As I was sitting in the waiting room, eyeing all of the pink ribbons around me and mulling over my conversation with the “registrar” about living wills and who would make medical decisions for me “should I be incapable of doing so myself”, a song came on the office stereo…by Pink, of course, and it made my pensive and precariously perched self even more pensive…and even more precariously perched….
The song was “Who Knew”, and I had plenty of time to think about the profundity in that rather tightly-wound, potty-mouth of a blonde’s words…
“if someone said three years from now, you’d be long gone, I’d stand up and punch them out ’cause they’re all wrong…”
Of course, “they” weren’t wrong…
Maya Angelou through the wise vernacular of Madea reminds us that “when someone shows you who they are…BELIEVE THEM!”, and as life does so often through trauma and tribulation, it has taught me over and over that these words are true.
So, when the technician told me that, try as she might, she couldn’t find what it was they had found in the first round of x-rays…it had apparently “disappeared”, I didn’t let my hopes rise too much.
Because life has taught me that everything is a lesson…everything.
So, when the same technician came back and said that they were still going to do an ultrasound just to be sure, I tried not to feel the roller-coaster of emotion her words were taking me on…
…and I tried not to panic when the ultrasound tech kept searching and clicking….searching and clicking…as if to say “wow, this tumor is HUGE!” (at least that’s what her face said!).
Because even though you get that everything is a lesson, you don’t always know what it is that you’re supposed to be learning…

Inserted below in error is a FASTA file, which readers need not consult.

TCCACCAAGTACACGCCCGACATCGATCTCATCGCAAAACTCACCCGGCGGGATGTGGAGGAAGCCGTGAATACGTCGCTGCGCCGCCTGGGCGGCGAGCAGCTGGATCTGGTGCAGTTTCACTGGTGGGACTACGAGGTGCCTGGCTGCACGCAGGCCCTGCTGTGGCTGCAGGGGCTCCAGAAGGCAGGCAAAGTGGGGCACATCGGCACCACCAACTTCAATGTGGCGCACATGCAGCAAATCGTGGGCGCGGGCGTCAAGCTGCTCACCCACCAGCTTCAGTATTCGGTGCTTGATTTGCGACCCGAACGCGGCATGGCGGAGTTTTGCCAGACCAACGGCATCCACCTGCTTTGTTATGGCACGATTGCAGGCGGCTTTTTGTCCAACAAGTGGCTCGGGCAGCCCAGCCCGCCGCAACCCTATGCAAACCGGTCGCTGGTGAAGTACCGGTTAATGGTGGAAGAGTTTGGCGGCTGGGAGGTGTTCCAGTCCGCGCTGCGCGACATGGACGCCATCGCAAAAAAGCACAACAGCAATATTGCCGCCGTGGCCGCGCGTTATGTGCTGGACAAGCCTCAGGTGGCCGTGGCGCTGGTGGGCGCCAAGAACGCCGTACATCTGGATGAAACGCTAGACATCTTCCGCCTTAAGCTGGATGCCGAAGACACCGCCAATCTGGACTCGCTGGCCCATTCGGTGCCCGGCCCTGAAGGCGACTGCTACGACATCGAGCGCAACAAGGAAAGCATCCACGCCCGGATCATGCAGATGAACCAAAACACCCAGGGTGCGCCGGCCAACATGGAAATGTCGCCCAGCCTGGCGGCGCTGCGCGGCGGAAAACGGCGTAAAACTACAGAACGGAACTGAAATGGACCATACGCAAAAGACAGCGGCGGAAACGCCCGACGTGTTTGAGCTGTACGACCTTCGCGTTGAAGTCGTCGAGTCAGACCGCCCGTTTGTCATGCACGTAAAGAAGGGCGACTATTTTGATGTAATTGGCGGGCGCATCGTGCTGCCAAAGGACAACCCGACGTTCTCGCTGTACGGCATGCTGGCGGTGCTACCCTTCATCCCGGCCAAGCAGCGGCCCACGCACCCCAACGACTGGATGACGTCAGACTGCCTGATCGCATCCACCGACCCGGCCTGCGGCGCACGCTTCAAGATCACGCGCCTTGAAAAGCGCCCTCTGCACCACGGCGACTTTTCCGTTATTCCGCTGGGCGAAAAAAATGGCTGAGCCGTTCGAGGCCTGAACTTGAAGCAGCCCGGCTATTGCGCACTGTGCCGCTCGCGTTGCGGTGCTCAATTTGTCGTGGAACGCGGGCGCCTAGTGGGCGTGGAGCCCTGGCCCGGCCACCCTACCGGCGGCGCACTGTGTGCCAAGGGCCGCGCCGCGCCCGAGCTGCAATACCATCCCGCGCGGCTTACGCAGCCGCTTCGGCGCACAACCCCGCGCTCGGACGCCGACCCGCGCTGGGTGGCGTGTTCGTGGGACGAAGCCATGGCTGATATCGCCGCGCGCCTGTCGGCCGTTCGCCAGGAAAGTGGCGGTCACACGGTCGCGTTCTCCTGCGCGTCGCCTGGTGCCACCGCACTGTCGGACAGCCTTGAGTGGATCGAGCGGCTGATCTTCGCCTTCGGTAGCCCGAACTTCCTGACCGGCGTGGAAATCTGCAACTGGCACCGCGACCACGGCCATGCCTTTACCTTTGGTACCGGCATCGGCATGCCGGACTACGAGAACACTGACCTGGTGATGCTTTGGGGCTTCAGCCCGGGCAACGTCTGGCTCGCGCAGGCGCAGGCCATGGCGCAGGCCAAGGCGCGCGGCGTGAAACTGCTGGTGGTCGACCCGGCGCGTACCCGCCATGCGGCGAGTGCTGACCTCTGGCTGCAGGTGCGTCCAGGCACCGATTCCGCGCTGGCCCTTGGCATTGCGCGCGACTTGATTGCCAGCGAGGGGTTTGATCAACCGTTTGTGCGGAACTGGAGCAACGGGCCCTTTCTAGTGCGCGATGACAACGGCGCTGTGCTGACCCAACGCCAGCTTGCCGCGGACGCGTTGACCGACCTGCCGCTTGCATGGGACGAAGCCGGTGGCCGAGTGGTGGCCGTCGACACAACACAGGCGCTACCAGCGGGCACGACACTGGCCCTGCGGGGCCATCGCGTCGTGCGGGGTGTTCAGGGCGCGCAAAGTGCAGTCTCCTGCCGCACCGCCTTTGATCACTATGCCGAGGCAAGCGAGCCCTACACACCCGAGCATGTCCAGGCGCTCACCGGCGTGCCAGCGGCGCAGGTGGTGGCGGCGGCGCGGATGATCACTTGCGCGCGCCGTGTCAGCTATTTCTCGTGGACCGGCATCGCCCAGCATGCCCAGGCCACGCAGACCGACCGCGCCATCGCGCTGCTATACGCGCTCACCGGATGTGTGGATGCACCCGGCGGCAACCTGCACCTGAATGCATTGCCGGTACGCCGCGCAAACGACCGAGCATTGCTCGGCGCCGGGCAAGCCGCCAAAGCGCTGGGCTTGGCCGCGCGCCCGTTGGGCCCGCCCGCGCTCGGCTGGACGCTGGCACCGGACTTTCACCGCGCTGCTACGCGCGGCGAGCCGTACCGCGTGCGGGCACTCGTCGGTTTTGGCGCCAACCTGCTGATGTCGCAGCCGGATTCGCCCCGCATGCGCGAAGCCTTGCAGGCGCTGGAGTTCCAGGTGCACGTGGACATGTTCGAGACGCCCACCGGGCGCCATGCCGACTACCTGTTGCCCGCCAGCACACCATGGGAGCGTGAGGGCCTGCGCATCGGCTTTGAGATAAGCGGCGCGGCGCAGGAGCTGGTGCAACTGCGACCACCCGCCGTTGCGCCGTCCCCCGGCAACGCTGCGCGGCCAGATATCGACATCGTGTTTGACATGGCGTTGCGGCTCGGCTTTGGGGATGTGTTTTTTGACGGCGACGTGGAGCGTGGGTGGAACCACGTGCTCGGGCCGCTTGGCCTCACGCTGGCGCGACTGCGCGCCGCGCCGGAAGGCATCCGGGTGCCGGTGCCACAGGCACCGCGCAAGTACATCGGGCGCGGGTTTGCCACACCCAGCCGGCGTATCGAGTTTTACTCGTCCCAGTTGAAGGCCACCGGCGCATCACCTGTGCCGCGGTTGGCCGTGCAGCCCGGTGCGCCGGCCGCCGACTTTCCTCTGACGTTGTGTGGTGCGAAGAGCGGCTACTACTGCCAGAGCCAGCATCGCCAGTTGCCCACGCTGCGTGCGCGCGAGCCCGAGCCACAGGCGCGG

(and there’s no better way to make an ass of yourself than to make assumptions…)
So, I just remained pensive…and precariously perched.
Even when the tech returned from examining my ultrasound and announced that everything looked “normal” and I didn’t have to come back for a whole year, I didn’t let myself “assume” that it really meant everything was okay.
But, on the way home from the hospital, Byron said,
“Don’t worry, Ang, I’ve talked to God and told him that he can take everything else…everything – all I need is you. So, you’re going to be fine.”
And at that point, I finally let myself relax and come down off of my “precarious perch” and actually feel some comfort in making it through that round of “life lessons” even though I know there will be many, many others.
Later today, for the third day in a row, we drove out to Moss Park to look at some acreage that we’ve had our eyes on for over a decade, and as we drove out there we passed a crane standing on the side of the road…looking lost. The significance of this is that I’ve seen that same crane every day for 3 days, standing in the same place on the side of the road…alone.
Cranes mate for life, so you rarely see them not in pairs. And it seemed obvious that more than likely he had lost his “other half”…perhaps on that rural road, and he couldn’t leave. He didn’t have anywhere else to go.
So, as I saw that same crane for the third time I had a little different reaction this time than in the 2 previous. I was still saddened, but somehow I understood the value of his pain.
It is through pain…trial and often even suffering that we gain the clarity to see the world around us more clearly…and also the people around us, as well.
I’m sure that crane wasn’t perfect. I’m sure he had his flaws. But he was there…even in the face of brutal reality…he was still there, feeling like half of his heart was missing…
And it spoke to me.
It reminded me to value the things in my life that bring me joy…the people in my life that are there for me when I need them the most. The ones who would stand by the side of the road and search for me even in the face of traffic and horns…and reality.
Life can really suck sometimes, and people can…show you who they are.
But, in the darkest times of life, I have seen who those around me are…they have told me…
…and I believe them.
and to those who have stood in the traffic of life for me, I say “thank you”.
and to those who just…couldn’t…for whatever reason, I say “thank you”, as well. (…thank you and I’m ready to let go of you now.)
You have spoken and I have believed you.
And I am at peace.
God has blessed me with peace.